A decade into an already acclaimed career, Dierks Bentley hit a high point with 2014’s Riser. The album was a critical and commercial home run, sending three consecutive singles to Number One while rounding up an armful of Grammy, ACM, and CMA Award nominations.
For Bentley — a songwriter who’d spent the past 11 years exploring the heartfelt highs of modern country, the depths of traditional music, the twang of bluegrass and everything in between — Riser was further proof that his fans were happy to follow him wherever he wanted to go. He didn’t have to follow trends; he could challenge them and create his own. A less-ambitious singer might have enjoyed that limelight a little longer, knowing he could always prolong his success by making a very similar-sounding record. But not Bentley. He wanted to grow, to expand, to break new ground. Besides, Riser wasn’t really a destination; it was just another stop on one of the most interesting journeys in country music.
The journey continues with Black. Bentley calls it “a dark, mysterious, after-hours kind of record,” filled with songs that take a look at the way romance and relationships evolve over time. “It explores some of the darker shadows of love, the edges of the heart, and the things that don’t happen in broad daylight,” he adds. “To me, that’s the more interesting side of love.”
Black is a 13-track album of breakups, hookups, and mess-ups that has been masterfully sequenced to tell its story. It’s a personal record— after all, Black is the maiden name of Bentley’s wife, Cassidy, and the album draws much of its source material from their relationship — but Black isn’t about one man’s journey. It’s more universal than that.
Who hasn’t felt the surge of optimism that arrives once you dive into a new relationship, as Bentley does in Freedom? Who hasn’t struggled with the self-doubt that fills the album’s second track, Pickup? Who hasn’t wished they could chase away the pain of a broken heart by ditching town and winding up Somewhere on a Beach? Black may contain references to Bentley’s life, but it’s a record about the human heart— not any particular human. And although the slow-smoked gravel of Bentley’s voice keeps him rooted in country music, he also pushes far beyond the boundaries of the Bible Belt.
“I’m not from the South,” says the Arizona native, “so all of my music can’t just be about living in the country or that lifestyle. All the singers I grew up with — Merle Haggard, Kris Kristofferson and Willie Nelson — were just writing about life. So if I am going to write about life and what I have learned so far, then I have to write about things that draw from a different idea pool.”
Thanks to guest appearances by Maren Morris, Elle King, Natalie Hemby, Hillary Lindsey, and Jessi Alexander, Black‘s songs also make room for more than a few female firebrands. And never before has a Bentley album contained so much input from the opposite sex. It’s a welcome change. “It makes the album more than just music,” he explains happily. “It makes it a conversation between a guy and a girl. Sometimes it’s harmonious and sometimes it’s two people clashing, but it’s a thread that’s always there.”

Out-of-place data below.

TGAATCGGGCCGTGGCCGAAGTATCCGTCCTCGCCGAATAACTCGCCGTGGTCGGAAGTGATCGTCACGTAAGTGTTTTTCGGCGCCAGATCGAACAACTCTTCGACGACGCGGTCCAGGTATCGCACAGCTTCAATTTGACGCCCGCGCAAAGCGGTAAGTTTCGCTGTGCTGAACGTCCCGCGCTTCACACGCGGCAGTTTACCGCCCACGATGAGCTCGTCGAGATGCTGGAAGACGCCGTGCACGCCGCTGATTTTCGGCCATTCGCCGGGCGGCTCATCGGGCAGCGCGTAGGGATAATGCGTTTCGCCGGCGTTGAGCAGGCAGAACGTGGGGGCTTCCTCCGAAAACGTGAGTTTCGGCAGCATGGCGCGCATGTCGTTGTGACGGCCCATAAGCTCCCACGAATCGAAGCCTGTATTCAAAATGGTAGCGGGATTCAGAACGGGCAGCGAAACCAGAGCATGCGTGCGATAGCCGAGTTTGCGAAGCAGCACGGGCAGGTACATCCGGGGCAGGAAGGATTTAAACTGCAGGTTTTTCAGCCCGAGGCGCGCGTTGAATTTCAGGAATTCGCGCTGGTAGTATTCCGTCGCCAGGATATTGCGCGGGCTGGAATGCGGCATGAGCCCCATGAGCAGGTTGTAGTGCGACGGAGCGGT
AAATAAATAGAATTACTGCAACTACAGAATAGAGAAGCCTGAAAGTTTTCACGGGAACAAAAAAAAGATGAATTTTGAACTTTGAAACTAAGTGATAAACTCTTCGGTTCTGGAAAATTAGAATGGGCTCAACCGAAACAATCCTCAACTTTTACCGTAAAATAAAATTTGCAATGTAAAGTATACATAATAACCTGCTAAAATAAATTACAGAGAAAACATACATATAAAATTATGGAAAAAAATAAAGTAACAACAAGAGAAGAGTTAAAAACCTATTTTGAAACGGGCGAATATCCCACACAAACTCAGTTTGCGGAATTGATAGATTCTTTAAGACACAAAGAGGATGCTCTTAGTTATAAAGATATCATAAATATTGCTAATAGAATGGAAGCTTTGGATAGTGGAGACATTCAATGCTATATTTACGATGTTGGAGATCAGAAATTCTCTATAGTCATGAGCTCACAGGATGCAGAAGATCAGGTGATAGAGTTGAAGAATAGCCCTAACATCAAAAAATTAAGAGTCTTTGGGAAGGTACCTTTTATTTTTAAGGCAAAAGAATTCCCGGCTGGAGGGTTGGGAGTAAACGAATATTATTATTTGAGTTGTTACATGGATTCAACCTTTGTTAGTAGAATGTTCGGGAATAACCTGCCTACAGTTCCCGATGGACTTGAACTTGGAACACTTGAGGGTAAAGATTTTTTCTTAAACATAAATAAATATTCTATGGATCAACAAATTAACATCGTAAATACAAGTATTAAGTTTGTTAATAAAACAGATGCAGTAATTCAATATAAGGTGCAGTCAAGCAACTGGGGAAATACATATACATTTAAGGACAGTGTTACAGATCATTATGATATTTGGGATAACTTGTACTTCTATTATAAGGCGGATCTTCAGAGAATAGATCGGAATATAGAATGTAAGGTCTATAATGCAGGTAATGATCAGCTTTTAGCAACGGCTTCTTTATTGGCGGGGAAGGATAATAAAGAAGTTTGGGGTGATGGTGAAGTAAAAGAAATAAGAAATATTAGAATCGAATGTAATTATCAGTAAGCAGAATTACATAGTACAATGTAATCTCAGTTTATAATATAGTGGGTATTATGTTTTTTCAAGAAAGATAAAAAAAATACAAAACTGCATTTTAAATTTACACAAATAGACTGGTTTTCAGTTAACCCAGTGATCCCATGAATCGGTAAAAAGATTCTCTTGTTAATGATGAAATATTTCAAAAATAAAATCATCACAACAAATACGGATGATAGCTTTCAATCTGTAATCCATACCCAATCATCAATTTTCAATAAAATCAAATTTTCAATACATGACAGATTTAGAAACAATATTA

Morris duets with Bentley on I’ll Be the Moon, a moody, melancholic ballad about being on the losing end of a love triangle. Meanwhile, Elle King shares the microphone for Different for Girls, a forward-thinking song that takes a frank look at the gender inequality of emotion. Other cameos include a pair of performances by instrumentalist Jerry Douglas, whose award-winning dobro skills shine on Why Do I Feel and Can’t Be Replaced, and a feel-good brass part by New Orleans native Trombone Shorty on the loose tale of debauchery in Mardi Gras.
But at the center of Black is the album’s sexy title song, which kicks off the record with ringing guitar chords, thumping percussion, and a chorus that seems bound for stadium lights. If Black is a story, then Black is the first chapter. “The ride a relationship takes you on, the maturity that happens throughout, and the self realization and spiritual evolution you go through. The song Black helps set all of that in motion, guiding you into moonlight and deep into the shadows.”
Bentley again turned to his longtime friends and collaborators, Ross Copperman and Arturo Buenahora Jr, to produce Black. “All the guys in the studio know that I’m constantly chasing a bigger idea and they are too. I think this one really flows – sonically, lyrically, thematically. The same guy who sings Somewhere on a Beach winds up growing, maturing, and having enough perspective to sing something like Different for Girls. And by the last song, he’s able to take a look back on love and life.”
And so the journey continues. For musicians like Bentley — musicians who are always moving ahead, looking to push their music into new areas — the road goes on forever. Black is the newest mile-marker of that journey…and while it might be a temporary destination, it’s a colorful place to spend some time.